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JSW Infrastructure said to buy Navkar Corporation

JSW Infrastructure Ltd is said to have finalised a deal to buy Navkar Corporation Ltd, the Mumbai-listed multi-modal logistics company, as India’s second biggest private port operator looks to strengthen its logistics business for expanding the third-party cargo base, multiple sources said.

The deal, when announced would trigger an open offer in Navkar Corporation. Navkar Corporation run three Container Freight Stations (CFS) in Panvel, on the Mumbai-Pune highway, some 25 kms from Jawaharlal Nehru Port, India’s second busiest container gateway. Two of them in Ajivali village have capacity of 25,000 twenty-foot equivalent units (TEUs) and 65,000 TEUs, respectively. The third located in Somatane village has a capacity to accommodate 4,25,000 TEUs. The Somatane facility also consists of a Private Freight Terminal (PFT) having two railway sidings.

The company also holds a Category 1 Container Train Operator (CTO) permit from the Indian Railways to run services on a pan-India basis for domestic and export-import (EXIM) trade.

It has a fleet of owned and leased railway rakes for EXIM and multimodal logistics business. Navkar Corporation also runs an inland container depot (ICD) spread over 150 acres in the ceramic manufacturing hub of Morbi Gujarat, along with a rail terminal which is recognized by the Indian Railways as a PFT under the Gati Shakti Scheme.

From being monopolies till a few years ago, some 34 CFS’s serving J N Port have become a shadow of their former self after the Customs Department allowed importers to nominate a CFS of their choice to shift their containers upon landing at the port for de-stuffing or onward journey to customers premises. Earlier, the shipping lines were nominating the CFS to which the container was to be sent.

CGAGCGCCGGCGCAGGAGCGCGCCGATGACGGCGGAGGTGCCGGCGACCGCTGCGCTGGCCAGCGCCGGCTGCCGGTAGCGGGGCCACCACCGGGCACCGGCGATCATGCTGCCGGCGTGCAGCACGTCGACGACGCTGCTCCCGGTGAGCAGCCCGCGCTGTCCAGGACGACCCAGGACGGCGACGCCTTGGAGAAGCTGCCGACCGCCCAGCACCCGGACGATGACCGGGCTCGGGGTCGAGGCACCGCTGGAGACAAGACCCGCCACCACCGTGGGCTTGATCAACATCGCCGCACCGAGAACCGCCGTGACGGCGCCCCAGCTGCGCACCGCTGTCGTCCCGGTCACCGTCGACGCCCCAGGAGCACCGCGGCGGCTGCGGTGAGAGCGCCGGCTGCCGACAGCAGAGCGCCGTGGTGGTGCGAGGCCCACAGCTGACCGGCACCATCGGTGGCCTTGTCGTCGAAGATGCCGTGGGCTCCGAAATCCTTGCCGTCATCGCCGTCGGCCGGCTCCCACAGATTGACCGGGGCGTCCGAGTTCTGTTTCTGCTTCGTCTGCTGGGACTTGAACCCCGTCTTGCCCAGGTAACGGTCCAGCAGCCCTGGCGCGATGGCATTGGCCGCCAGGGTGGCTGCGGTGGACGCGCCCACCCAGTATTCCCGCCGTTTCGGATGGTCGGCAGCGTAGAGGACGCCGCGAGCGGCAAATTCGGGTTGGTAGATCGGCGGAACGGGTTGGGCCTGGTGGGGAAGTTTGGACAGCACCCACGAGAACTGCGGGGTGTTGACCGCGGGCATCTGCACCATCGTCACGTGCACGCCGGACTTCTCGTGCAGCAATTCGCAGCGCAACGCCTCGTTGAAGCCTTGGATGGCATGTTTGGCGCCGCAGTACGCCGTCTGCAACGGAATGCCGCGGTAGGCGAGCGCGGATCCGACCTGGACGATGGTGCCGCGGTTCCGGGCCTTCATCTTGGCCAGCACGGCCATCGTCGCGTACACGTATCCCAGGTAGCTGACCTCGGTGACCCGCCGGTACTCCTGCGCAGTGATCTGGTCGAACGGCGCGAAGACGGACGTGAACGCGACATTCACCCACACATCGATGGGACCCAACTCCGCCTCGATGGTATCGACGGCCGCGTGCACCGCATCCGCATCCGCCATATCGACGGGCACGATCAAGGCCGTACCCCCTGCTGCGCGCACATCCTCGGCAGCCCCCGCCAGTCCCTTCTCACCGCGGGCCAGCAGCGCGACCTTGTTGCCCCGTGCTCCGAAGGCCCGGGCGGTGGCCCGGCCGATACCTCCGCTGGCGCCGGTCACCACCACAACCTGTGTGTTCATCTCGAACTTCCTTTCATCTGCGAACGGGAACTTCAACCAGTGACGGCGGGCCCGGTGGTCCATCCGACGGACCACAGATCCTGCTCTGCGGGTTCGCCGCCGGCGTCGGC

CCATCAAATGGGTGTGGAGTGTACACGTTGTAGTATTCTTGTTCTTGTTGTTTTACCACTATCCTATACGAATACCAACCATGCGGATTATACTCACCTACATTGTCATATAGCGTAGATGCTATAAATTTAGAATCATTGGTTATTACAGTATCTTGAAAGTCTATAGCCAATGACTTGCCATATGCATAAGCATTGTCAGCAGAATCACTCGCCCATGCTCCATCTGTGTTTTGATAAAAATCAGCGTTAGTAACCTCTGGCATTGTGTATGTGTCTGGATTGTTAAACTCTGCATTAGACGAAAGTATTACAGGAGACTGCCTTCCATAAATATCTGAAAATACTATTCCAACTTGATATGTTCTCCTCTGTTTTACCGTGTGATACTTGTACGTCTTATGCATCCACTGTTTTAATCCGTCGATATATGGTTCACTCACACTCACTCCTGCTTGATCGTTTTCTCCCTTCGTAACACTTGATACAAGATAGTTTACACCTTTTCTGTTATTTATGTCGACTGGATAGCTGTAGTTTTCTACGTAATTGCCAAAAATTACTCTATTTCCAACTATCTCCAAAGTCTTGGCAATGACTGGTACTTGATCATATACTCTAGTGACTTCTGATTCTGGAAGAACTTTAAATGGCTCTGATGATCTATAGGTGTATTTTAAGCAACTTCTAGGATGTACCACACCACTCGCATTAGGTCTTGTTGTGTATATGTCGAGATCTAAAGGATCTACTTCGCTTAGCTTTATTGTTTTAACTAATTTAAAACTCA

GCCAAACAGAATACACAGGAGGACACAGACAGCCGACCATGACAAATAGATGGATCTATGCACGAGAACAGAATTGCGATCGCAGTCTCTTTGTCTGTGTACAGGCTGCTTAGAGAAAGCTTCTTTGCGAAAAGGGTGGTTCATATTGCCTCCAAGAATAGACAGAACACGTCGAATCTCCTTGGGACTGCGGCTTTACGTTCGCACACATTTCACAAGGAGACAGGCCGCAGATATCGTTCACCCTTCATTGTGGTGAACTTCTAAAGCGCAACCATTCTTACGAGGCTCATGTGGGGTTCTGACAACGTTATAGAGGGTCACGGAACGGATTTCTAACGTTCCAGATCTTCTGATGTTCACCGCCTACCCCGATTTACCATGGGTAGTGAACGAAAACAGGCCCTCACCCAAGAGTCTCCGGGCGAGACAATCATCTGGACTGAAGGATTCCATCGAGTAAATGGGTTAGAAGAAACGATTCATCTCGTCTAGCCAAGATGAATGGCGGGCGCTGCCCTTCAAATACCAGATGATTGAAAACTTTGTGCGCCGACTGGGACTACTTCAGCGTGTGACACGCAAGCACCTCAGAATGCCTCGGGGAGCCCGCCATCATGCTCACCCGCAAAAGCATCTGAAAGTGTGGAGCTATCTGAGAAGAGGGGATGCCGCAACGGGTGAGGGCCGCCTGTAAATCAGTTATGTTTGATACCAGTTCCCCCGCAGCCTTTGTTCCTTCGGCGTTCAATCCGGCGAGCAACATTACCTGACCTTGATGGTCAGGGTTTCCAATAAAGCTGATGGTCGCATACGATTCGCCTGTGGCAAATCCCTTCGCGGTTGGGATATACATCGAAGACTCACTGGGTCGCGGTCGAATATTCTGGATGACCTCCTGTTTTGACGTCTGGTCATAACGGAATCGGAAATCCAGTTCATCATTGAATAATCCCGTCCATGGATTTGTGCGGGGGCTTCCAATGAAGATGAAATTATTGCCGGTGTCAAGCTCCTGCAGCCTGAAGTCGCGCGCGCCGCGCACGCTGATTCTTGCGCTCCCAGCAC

“As a result, the CFS business has become highly competitive, and the rates have plunged; they have become one fifth to one tenth of what they were before. Because the moment the shipping lines lose their power to nominate a CFS of their choice, the margins of CFSs are gone. Earlier, for nominating a CFS, the lines used to collect as much as Rs15,000 from the CFS for a container. Once they are a captive client, when the client importer comes with a container/s, the CFS used to add his margin and collect Rs20-30,000. Now, when open competition is allowed, because the importer, even a small importer can choose his CFS, the rates have plummeted and the CFSs are charging some Rs4,000 for a container,” said a CFS operator at J N Port.

“Navkar Corporation does not have any natural advantage of other CFS operators such as Maersk, Allcargo, Ameya and Continental. These entities have got some natural advantage as they are from the clearing industry, the custom broking industry and have fundamental strength of control of cargo because they have freight forwarding service, shipping services, and even port terminals. So, downstream it is very easy for them; they can offer rates which nobody can beat, and they can cross subsidise each service,” the CFS operator said.

“Navkar doesn’t have any of that advantage; it’s a pure play CFS/ICD and train operations business without the leverage as a shipping line, forwarder or terminal operator. In the long run, when open competition is there, I think he is very wise in selling the business because the golden days of CFS’s are long gone. It is still a good business; it is still to a large extend cash and carry business. So, it’s not surprising at all that Navkar Corporation is looking to exit. The land parcel that he holds is a huge advantage (it costs about Rs10 crores per acre in that area) and the most important thing is that one of the CFSs it runs in the J N Port area has got a rail line. In the Dronagiri node, anything that is close to the port but outside Dronagiri node, is considered a good asset,” he added.

A port industry source said that JSW Infrastructure could be buying Navkar Corporation for strategic reasons.

“JSW Infrastructure is diversifying into the logistics business, it is in the steel business, it could make that as a huge base for steel exports, apart from handling general cargo and all. But, for its own steel business that’s a huge base from where it could consolidate the cargo, do the custom clearance, and ship it,” the port industry source said.

SourceETREALTY
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